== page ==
A Republican senator is trying to break years of congressional gridlock over immigration with a new plan that would pair changes sought by Democrats with those pushed by his own party.
At a time when President Donald Trump’s promise to build a wall along the southern border is dominating the immigration discussion, Sen. Thom Tillis (R., N.C.) has been talking with a handful of Democrats and Republicans to build support for a broader overhaul. His plan would aim to tighten border security and toughen enforcement of immigration laws—goals often cited by Republicans—while addressing the fate of the roughly 11 million immigrants currently in the U.S. illegally, a Democratic priority.
For Democrats, “this may be one issue where they’re as tired as I am of seeing the parades and not getting to the game,” said Mr. Tillis, who was elected to the Senate in 2014, after the last big Senate immigration debate.
The basic elements of immigration legislation have been known for many years, but the parties haven’t been able to agree on how to enact legislation. Democrats and some Senate Republicans have favored comprehensive legislation that incorporates a wide range of ideas, each appealing to different constituencies. House Republicans have wanted to pass enforcement legislation first and then, at some point in the future, overhaul the legal immigration system and then deal with the people in the U.S. illegally.
What is different about the Tillis approach is that it tackles the issue incrementally—but at every step gives each party something that it wants.
Mr. Tillis is in the early stages of developing his framework, and it isn’t yet clear how much support it would garner from either side of the aisle. It also is unclear whether the White House would go along, as Mr. Trump ran for office with a hard-line message of tougher enforcement and protection for American workers. Previous efforts to enact sweeping immigration changes with bipartisan support have fizzled, most recently in 2013.
But lawmakers and immigration experts said legislative efforts that pair the priorities of many factions stand the best chance of clearing Congress. Measures structured that way are “the only thing that would have a shot to pass the House or Senate,” said Rep. Mario Diaz-Balart (R., Fla.).
Mr. Tillis would enact a comprehensive overhaul of immigration law in increments—but at every step giving each party something it wants. He said his plan is aimed at jump-starting discussions over the order in which to introduce changes to immigration policy so that proponents could secure the 60 votes most bills need to clear the Senate, where Republicans hold a 52-48 majority.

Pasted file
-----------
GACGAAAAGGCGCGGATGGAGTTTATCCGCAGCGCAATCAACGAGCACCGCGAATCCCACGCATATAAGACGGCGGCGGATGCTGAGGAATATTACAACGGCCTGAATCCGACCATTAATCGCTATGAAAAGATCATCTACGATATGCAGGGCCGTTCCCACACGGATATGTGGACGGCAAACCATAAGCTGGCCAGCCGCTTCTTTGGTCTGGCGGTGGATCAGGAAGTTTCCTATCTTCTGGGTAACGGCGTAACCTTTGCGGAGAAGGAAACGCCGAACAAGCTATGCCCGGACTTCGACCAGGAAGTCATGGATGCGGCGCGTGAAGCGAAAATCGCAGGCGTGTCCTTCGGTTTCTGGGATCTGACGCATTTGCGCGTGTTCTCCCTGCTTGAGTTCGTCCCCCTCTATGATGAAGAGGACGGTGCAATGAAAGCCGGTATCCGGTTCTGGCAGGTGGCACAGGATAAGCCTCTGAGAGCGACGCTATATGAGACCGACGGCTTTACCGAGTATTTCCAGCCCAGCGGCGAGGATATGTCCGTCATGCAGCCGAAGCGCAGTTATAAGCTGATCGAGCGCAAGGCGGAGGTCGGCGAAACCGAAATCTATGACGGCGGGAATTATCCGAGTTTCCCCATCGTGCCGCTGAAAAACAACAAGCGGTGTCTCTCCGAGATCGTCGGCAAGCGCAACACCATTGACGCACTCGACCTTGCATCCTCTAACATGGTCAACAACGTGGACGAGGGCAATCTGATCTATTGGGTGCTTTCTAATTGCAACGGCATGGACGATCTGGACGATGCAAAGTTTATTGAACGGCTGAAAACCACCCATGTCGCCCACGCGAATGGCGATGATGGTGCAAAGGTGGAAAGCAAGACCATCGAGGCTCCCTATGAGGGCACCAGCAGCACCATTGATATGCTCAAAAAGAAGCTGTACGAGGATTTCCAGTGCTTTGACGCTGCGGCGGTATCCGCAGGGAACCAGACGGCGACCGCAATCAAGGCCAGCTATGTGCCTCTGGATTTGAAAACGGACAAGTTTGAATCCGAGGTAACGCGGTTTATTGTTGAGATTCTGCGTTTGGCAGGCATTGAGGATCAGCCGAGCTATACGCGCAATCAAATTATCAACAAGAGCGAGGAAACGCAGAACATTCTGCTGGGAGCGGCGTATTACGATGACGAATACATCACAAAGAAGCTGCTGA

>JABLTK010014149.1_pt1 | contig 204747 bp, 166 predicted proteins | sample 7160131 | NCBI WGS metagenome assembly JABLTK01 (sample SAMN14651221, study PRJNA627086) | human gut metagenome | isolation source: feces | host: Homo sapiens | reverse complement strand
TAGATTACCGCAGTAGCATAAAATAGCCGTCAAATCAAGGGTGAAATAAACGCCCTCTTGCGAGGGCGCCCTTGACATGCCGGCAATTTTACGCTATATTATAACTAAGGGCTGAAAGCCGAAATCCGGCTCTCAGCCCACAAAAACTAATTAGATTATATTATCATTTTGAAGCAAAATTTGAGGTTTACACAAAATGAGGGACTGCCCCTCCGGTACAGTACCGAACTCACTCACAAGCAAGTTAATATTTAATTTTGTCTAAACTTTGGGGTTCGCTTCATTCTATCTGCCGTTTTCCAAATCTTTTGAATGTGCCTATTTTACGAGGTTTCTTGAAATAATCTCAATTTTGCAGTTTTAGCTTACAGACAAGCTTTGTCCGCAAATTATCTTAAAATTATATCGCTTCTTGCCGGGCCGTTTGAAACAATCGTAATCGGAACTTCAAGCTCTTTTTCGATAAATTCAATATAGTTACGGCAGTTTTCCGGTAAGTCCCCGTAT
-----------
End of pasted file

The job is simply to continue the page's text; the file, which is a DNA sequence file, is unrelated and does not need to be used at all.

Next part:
For instance, the first steps under Mr. Tillis’s proposal would tighten border security and deport any illegal immigrants engaged in criminal activities, while also providing some temporary legal status for people brought to the country illegally at a young age by their parents.
Once those two elements were in place, lawmakers could strengthen the enforcement of immigration laws through programs such as e-Verify, an online system companies use to check whether applicants are in the country legally. At the same time, lawmakers could address how to deal with the adult members of the illegal immigrant population.
At a later stage, lawmakers could focus on preventing people from overstaying their visa limits while overhauling some popular work-visa programs, including those for high-skilled foreign workers and low-skilled seasonal workers.
These provisions aren’t fleshed out, and the details would be the subject of contentious fights, if Mr. Tillis’s approach moves forward.
He is likely to face resistance from Sen. Jeff Sessions (R., Ala.), Mr. Trump’s nominee to be attorney general and the loudest critic of expanding legal immigration in the Senate. But Mr. Tillis said he believes he can assuage broader concerns about legal immigration if the bill cracked down on those companies abusing current laws and demonstrating that others are filling jobs that U.S. citizens don’t want.
Mr. Tillis said he was aware that conservative critics are likely to label any effort to allow some illegal immigrants to remain in the U.S. as “amnesty,” while liberal groups are likely to push for a more direct path to citizenship.
Mr. Tillis said different groups among the 11 million illegal immigrants should be eligible for different lengths of protected status and subject to different terms for applying for citizenship, behind those already going through the process legally.
“The left will say it doesn’t go far enough toward open borders…and then the other end of the spectrum, which is: ‘We won’t be satisfied until you collect everyone and send them home,’ which is just not practical nor, do I believe, in the best interests of the U.S.,” Mr. Tillis said.
Tom Jawetz, an immigration expert at the liberal Center for American Progress, said that comprehensive bills are best because the immigration system is interconnected, both substantively and politically. He welcomed Mr. Tillis’s entry to the discussion.
“He’s been an interesting new voice in the conversation and one we want to hear more from,” he said.
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